Next session this morning is from Rintze Zelle – who has become part of the the Zotero community and has been part of the core team developing CSL 1.0

Zotero (http://www.zotero.org/) – free, open source, and has been developed as a Firefox extension. Rintze starting off with a demo of Zotero.

Zotero ‘translators’ – custom pieces of code that ‘scrape’ bibliographic details from specific webpages – e.g. PubMed Central – will create a Zotero record for the item, and include a link back to the original web page. Zotero can also capture pdfs at the same time where available. There are ‘translators’ available for a wide variety of journals and publisher platforms (and library catalogues) etc. Rintze also showing how translator for Google Scholar offers to download all items in a search result, or you can pick the ones you want to import to Zotero.

Zotero also allows you to add items by identifier – e.g. DOI, ISBN etc.; Also can extract metadata from pdfs if you import them into Zotero.

Zotero supports wide range of material types – books, articles, audio/video recordings (e.g. import data from Amazon page for DVD), blog posts, etc. etc.

Can import files – e.g. RIS files

Can organise your Zotero library – create folders, use tags

Can create a bibliography  – just select references from your Zotero library you can select references and drag them into a text editor – and it will paste styled references (your choice of styling) into the editor (if you keep the shift key pressed when you drag and drop, you will get in-text citation style instead). Zotero also has plugins for Word and Open Office.

Zotero somewhere between a full desktop client, and an online service. All references in your Zotero library are stored locally on your computer, but you can sync to an online store (for free). Can sync just references, or you can sync pdfs/full-text aswell – but limited to 100Mb (free). You can pay for more space, or use your own WebDav compliant storage.

Zotero supports ‘Groups’ online – you can join groups and share references with others, or collaborate on bibliographies/research etc. Groups have ‘online libraries’ where you can view all the references in the group library, and you can access an RSS feed from the library. However you cannot currently edit the references online – you have to do this via the Firefox extension.

Zotero forums are quite active, and good place to go for support.

Rintze now going to introduce some new features coming to Zotero.

Zotero Commons

This project started in 2007, but still in development. Zotero Commons is collaboration with Internet Archive. Takes sharing references much further than current ‘groups’. Zotero Commons will offer permanent storage for open materials at the Internet Archive – will assign permanetn, unique archive URLs. [looks like basically an alternative to current Open Archiving solutions?]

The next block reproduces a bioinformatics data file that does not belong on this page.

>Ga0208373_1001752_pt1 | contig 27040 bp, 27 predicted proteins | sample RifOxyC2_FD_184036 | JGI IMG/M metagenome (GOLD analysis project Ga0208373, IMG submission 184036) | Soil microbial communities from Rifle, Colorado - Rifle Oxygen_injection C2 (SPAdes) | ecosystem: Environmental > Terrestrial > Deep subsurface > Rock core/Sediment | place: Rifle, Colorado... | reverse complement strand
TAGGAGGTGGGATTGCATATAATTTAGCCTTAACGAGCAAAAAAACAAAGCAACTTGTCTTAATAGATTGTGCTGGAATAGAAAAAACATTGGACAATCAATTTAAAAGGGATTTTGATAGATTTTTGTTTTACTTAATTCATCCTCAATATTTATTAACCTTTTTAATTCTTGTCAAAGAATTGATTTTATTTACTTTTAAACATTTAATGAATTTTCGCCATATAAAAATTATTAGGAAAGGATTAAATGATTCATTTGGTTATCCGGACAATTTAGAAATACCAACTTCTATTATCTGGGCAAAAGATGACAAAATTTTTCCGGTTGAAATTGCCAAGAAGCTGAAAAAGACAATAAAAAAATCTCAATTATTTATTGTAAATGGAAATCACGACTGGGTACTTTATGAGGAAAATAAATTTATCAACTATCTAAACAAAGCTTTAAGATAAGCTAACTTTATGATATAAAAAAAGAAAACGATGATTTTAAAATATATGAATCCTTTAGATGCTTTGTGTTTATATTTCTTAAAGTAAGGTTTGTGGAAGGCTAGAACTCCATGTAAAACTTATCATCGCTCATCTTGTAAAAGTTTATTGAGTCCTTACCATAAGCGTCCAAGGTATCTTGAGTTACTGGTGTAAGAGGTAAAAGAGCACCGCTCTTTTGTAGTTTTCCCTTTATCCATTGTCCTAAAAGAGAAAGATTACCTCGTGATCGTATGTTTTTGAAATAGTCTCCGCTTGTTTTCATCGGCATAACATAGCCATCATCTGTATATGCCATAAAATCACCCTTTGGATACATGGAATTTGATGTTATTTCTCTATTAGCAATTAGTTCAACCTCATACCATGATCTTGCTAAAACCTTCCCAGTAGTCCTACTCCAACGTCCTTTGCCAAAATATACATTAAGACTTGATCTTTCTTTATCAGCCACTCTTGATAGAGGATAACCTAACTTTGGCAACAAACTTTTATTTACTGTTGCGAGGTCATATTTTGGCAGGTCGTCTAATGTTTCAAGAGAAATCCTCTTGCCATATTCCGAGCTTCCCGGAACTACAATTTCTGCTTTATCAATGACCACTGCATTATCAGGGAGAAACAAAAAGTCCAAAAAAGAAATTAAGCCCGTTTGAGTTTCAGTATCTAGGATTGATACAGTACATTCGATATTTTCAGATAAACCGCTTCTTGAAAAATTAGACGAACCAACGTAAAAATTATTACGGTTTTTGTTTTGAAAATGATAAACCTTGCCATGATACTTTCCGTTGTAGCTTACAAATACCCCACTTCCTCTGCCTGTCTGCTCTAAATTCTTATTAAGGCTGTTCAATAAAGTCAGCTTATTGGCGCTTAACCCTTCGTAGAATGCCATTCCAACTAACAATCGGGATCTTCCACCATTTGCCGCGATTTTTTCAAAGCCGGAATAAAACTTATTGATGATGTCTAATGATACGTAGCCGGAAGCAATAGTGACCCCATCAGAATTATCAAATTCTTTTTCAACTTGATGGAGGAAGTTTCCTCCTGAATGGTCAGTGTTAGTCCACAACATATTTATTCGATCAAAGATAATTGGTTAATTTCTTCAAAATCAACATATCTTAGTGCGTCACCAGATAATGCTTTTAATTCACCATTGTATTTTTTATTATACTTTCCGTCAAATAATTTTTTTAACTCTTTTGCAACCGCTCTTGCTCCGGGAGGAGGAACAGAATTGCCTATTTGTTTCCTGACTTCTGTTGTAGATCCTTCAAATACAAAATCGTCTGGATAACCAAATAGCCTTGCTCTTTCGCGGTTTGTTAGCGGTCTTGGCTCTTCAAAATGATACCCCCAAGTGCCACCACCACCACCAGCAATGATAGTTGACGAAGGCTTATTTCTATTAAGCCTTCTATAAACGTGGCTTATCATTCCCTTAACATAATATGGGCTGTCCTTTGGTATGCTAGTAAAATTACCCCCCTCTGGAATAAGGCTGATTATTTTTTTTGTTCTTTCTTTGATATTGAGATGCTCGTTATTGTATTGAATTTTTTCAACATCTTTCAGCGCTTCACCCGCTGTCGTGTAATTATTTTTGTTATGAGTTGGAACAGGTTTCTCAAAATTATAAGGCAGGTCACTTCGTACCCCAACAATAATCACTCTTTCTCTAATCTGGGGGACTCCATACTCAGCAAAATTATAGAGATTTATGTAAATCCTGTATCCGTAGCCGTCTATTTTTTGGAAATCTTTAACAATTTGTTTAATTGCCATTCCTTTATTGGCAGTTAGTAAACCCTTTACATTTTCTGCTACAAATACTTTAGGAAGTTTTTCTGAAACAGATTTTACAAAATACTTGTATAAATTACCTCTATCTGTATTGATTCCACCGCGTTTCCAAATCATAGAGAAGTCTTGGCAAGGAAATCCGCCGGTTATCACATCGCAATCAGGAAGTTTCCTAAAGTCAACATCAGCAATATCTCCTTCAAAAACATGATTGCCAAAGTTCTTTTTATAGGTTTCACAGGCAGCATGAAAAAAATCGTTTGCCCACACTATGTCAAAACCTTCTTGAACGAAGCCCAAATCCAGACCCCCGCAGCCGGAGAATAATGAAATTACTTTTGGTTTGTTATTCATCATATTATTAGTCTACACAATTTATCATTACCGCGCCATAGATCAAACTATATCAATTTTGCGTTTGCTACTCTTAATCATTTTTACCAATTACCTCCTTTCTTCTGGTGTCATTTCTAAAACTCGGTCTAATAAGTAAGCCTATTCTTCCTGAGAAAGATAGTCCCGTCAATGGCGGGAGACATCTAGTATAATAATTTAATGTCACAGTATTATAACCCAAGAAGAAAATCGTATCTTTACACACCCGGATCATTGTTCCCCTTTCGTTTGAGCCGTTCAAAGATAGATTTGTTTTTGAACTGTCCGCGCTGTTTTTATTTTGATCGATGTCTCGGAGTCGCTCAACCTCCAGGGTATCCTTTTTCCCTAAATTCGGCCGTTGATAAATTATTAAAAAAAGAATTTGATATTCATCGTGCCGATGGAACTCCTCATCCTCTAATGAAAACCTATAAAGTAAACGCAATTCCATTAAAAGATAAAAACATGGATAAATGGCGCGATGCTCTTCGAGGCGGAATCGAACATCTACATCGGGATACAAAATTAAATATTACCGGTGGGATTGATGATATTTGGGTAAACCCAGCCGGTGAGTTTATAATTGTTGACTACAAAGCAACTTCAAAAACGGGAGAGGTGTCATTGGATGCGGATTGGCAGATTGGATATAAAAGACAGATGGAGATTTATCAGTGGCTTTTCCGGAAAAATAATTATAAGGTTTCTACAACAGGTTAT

Already there is easy access to the Client API – easy way of extending the client. For example there is an add-on that plots locations from publications on to a map [I guess particularly good for conference papers]

There is a Web API, but is currently ‘read-only’, but read-write is coming.

Standalone Client

This will be a version of Zotero that is independent of Firefox – you don’t need to install and run Firefox. Will give better use of screen estate (e.g. on netbooks), and provide better integration with other browsers via APIs

Citation Style Language (CSL) 1.0

CSL is a free and open XML language to described citation styles. Zotero 2.0 and Mendeley both support CSL 0.8, and there are over a 1000 styles available.

CSL 1.0 allows for localization. E.g. to Punctuation, Dates and Terms – Rintze showing some differences between US and Dutch formats – e.g. used of ‘accessed’ vs ‘bezocht’ to show date an onlien version of resource was accessed.

Name Particles – e.g. the ‘van’ in Ludwig van Beethoven. Styles differ in how they handle these. CSL 1.0 allows for different practices. Rintze mentions example of a paper he submitted, he was told references not correctly sorted, because publisher handled these name fragments differently.

CSL 1.0 alls the use of rich-text in formatting – so allows for use of things such as sub- and super-scripts.

CSL 1.0 more mature than previous versions. Increasing support from other developers – and development of CSL processors. citeproc-js will be integrated into Zotero 2.1 release – so this will be first Zotero release to support new features.

Q & A

Couple of interesting questions to highlight:

Q: Why isn’t everyone using Zotero?

A: Still some problems – e.g. things solved by CSL 1.0 like rich-text in references. Wouldn’t necessarily recommend to non-technical users quite yet

Q: When will standalone client be available, because not allowed to use Firefox in NHS in UK

A: No date; small development team so new developments take time

Presentation online at http://www.slideshare.net/rintzezelle/zotero-innovations-in-reference-management

(More) Innovations in Reference Management

Today is the second ‘Innovations in Reference Management’, which the TELSTAR project has organised as parts of it’s dissemination and ‘Benefits Realisation’ activity.

The day is starting off with an introduction from Nicky Whitsed, Director of Library Services at the Open University. She reflects that it was 22 years ago that she was involved in implementing the ‘Reference Manager’ software (interestingly in medicine) – and highlighting the various trends that are pushing innovations in the area today – Information Literacy, Linked Data, the need to cite datasets as opposed to more traditional publications.